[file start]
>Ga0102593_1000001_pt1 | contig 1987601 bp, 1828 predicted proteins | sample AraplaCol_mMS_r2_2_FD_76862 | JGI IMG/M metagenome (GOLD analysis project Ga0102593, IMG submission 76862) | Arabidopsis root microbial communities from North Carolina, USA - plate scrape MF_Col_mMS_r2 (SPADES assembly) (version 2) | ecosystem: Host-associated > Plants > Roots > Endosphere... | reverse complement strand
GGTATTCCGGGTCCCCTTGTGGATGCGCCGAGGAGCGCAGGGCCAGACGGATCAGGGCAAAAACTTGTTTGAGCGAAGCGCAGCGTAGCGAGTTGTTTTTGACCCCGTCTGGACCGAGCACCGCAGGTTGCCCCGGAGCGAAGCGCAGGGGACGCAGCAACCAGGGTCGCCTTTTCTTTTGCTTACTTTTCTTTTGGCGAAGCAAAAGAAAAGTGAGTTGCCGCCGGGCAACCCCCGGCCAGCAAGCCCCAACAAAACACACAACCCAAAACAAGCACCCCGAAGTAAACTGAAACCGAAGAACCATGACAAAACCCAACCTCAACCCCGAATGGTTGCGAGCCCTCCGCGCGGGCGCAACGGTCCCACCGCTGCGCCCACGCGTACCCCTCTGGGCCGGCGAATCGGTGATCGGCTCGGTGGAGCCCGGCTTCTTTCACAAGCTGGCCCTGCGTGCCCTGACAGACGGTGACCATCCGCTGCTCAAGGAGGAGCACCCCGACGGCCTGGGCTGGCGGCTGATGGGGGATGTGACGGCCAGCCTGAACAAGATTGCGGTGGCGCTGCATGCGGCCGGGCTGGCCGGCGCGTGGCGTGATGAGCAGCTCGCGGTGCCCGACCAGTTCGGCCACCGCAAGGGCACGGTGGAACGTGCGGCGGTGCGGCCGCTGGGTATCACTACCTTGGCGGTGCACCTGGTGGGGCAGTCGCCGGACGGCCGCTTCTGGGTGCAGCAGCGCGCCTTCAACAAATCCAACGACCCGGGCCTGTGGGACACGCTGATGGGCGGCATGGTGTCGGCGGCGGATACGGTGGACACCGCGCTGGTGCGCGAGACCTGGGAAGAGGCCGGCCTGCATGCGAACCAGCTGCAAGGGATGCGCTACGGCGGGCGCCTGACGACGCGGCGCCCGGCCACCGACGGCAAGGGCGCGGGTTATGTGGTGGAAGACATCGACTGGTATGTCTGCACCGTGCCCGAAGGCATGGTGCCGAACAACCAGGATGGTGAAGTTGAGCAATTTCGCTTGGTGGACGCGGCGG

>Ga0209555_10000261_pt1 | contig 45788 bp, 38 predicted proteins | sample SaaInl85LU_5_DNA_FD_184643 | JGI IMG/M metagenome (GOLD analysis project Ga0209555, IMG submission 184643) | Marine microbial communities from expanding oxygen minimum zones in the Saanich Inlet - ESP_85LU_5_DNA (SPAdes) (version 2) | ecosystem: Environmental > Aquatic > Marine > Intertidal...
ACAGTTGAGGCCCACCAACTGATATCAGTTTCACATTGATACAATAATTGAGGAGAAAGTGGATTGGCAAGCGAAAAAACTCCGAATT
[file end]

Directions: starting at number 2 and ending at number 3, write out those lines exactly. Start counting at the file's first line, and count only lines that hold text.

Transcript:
GGTATTCCGGGTCCCCTTGTGGATGCGCCGAGGAGCGCAGGGCCAGACGGATCAGGGCAAAAACTTGTTTGAGCGAAGCGCAGCGTAGCGAGTTGTTTTTGACCCCGTCTGGACCGAGCACCGCAGGTTGCCCCGGAGCGAAGCGCAGGGGACGCAGCAACCAGGGTCGCCTTTTCTTTTGCTTACTTTTCTTTTGGCGAAGCAAAAGAAAAGTGAGTTGCCGCCGGGCAACCCCCGGCCAGCAAGCCCCAACAAAACACACAACCCAAAACAAGCACCCCGAAGTAAACTGAAACCGAAGAACCATGACAAAACCCAACCTCAACCCCGAATGGTTGCGAGCCCTCCGCGCGGGCGCAACGGTCCCACCGCTGCGCCCACGCGTACCCCTCTGGGCCGGCGAATCGGTGATCGGCTCGGTGGAGCCCGGCTTCTTTCACAAGCTGGCCCTGCGTGCCCTGACAGACGGTGACCATCCGCTGCTCAAGGAGGAGCACCCCGACGGCCTGGGCTGGCGGCTGATGGGGGATGTGACGGCCAGCCTGAACAAGATTGCGGTGGCGCTGCATGCGGCCGGGCTGGCCGGCGCGTGGCGTGATGAGCAGCTCGCGGTGCCCGACCAGTTCGGCCACCGCAAGGGCACGGTGGAACGTGCGGCGGTGCGGCCGCTGGGTATCACTACCTTGGCGGTGCACCTGGTGGGGCAGTCGCCGGACGGCCGCTTCTGGGTGCAGCAGCGCGCCTTCAACAAATCCAACGACCCGGGCCTGTGGGACACGCTGATGGGCGGCATGGTGTCGGCGGCGGATACGGTGGACACCGCGCTGGTGCGCGAGACCTGGGAAGAGGCCGGCCTGCATGCGAACCAGCTGCAAGGGATGCGCTACGGCGGGCGCCTGACGACGCGGCGCCCGGCCACCGACGGCAAGGGCGCGGGTTATGTGGTGGAAGACATCGACTGGTATGTCTGCACCGTGCCCGAAGGCATGGTGCCGAACAACCAGGATGGTGAAGTTGAGCAATTTCGCTTGGTGGACGCGGCGG

>Ga0209555_10000261_pt1 | contig 45788 bp, 38 predicted proteins | sample SaaInl85LU_5_DNA_FD_184643 | JGI IMG/M metagenome (GOLD analysis project Ga0209555, IMG submission 184643) | Marine microbial communities from expanding oxygen minimum zones in the Saanich Inlet - ESP_85LU_5_DNA (SPAdes) (version 2) | ecosystem: Environmental > Aquatic > Marine > Intertidal...